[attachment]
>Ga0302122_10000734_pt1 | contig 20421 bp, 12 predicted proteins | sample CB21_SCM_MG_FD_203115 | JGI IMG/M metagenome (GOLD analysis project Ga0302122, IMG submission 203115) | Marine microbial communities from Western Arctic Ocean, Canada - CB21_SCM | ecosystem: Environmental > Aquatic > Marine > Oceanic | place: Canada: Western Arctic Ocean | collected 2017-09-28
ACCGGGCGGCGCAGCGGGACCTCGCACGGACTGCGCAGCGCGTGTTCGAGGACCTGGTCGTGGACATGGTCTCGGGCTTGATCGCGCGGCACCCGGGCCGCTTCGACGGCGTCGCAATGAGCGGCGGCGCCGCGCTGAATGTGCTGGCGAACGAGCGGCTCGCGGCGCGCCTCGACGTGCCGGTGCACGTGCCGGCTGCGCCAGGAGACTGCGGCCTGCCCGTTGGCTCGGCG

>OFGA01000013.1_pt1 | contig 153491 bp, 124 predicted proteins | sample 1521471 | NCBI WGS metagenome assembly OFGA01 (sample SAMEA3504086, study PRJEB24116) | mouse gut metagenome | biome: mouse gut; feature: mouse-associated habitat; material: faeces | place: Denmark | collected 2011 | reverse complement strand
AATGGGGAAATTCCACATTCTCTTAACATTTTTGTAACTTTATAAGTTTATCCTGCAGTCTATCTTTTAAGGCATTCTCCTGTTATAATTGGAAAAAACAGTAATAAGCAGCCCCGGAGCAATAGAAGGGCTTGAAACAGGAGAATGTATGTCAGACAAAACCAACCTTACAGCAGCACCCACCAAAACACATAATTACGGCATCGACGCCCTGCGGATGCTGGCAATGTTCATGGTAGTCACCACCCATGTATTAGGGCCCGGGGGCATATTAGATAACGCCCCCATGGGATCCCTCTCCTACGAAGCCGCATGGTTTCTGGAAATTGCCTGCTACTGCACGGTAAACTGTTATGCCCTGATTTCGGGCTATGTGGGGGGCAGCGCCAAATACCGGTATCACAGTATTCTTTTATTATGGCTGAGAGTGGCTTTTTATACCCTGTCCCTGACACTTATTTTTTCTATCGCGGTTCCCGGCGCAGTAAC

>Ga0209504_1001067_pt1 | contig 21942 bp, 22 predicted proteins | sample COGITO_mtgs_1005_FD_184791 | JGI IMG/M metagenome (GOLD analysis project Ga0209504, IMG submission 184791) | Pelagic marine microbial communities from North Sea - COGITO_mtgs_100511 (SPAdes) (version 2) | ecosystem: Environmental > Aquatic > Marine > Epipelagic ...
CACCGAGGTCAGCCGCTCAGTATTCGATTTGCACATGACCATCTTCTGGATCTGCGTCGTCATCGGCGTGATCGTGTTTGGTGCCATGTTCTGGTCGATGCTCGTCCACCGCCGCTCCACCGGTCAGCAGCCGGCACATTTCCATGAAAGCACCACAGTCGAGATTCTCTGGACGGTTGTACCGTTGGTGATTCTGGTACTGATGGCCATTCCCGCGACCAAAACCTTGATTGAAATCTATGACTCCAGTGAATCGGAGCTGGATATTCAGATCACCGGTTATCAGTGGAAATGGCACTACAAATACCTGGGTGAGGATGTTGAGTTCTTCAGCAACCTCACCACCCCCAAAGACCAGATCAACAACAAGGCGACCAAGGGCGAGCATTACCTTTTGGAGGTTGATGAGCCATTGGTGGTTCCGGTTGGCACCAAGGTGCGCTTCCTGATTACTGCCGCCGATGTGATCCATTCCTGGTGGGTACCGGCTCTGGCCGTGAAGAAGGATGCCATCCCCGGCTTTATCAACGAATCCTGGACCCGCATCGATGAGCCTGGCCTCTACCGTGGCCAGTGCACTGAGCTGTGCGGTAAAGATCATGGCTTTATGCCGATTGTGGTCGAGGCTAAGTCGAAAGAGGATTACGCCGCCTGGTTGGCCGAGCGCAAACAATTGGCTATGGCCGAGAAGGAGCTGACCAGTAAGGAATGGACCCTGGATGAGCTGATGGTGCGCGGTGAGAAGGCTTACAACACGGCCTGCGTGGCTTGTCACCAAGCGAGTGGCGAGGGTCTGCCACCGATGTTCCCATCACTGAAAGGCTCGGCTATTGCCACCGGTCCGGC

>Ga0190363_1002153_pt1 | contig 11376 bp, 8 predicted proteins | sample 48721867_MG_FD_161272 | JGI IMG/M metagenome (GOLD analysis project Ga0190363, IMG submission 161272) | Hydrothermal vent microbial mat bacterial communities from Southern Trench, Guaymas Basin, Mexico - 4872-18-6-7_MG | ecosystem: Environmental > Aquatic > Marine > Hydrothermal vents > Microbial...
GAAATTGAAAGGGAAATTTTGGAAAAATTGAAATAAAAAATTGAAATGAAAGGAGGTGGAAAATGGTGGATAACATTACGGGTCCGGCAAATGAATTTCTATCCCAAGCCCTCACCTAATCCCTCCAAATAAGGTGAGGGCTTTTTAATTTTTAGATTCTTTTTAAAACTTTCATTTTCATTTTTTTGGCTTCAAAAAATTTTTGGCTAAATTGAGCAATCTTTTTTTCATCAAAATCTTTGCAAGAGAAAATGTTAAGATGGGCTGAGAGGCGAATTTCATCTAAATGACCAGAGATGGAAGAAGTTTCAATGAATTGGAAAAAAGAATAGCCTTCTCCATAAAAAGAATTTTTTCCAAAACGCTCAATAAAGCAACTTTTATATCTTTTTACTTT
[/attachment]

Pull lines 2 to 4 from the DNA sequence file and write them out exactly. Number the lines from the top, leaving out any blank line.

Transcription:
ACCGGGCGGCGCAGCGGGACCTCGCACGGACTGCGCAGCGCGTGTTCGAGGACCTGGTCGTGGACATGGTCTCGGGCTTGATCGCGCGGCACCCGGGCCGCTTCGACGGCGTCGCAATGAGCGGCGGCGCCGCGCTGAATGTGCTGGCGAACGAGCGGCTCGCGGCGCGCCTCGACGTGCCGGTGCACGTGCCGGCTGCGCCAGGAGACTGCGGCCTGCCCGTTGGCTCGGCG

>OFGA01000013.1_pt1 | contig 153491 bp, 124 predicted proteins | sample 1521471 | NCBI WGS metagenome assembly OFGA01 (sample SAMEA3504086, study PRJEB24116) | mouse gut metagenome | biome: mouse gut; feature: mouse-associated habitat; material: faeces | place: Denmark | collected 2011 | reverse complement strand
AATGGGGAAATTCCACATTCTCTTAACATTTTTGTAACTTTATAAGTTTATCCTGCAGTCTATCTTTTAAGGCATTCTCCTGTTATAATTGGAAAAAACAGTAATAAGCAGCCCCGGAGCAATAGAAGGGCTTGAAACAGGAGAATGTATGTCAGACAAAACCAACCTTACAGCAGCACCCACCAAAACACATAATTACGGCATCGACGCCCTGCGGATGCTGGCAATGTTCATGGTAGTCACCACCCATGTATTAGGGCCCGGGGGCATATTAGATAACGCCCCCATGGGATCCCTCTCCTACGAAGCCGCATGGTTTCTGGAAATTGCCTGCTACTGCACGGTAAACTGTTATGCCCTGATTTCGGGCTATGTGGGGGGCAGCGCCAAATACCGGTATCACAGTATTCTTTTATTATGGCTGAGAGTGGCTTTTTATACCCTGTCCCTGACACTTATTTTTTCTATCGCGGTTCCCGGCGCAGTAAC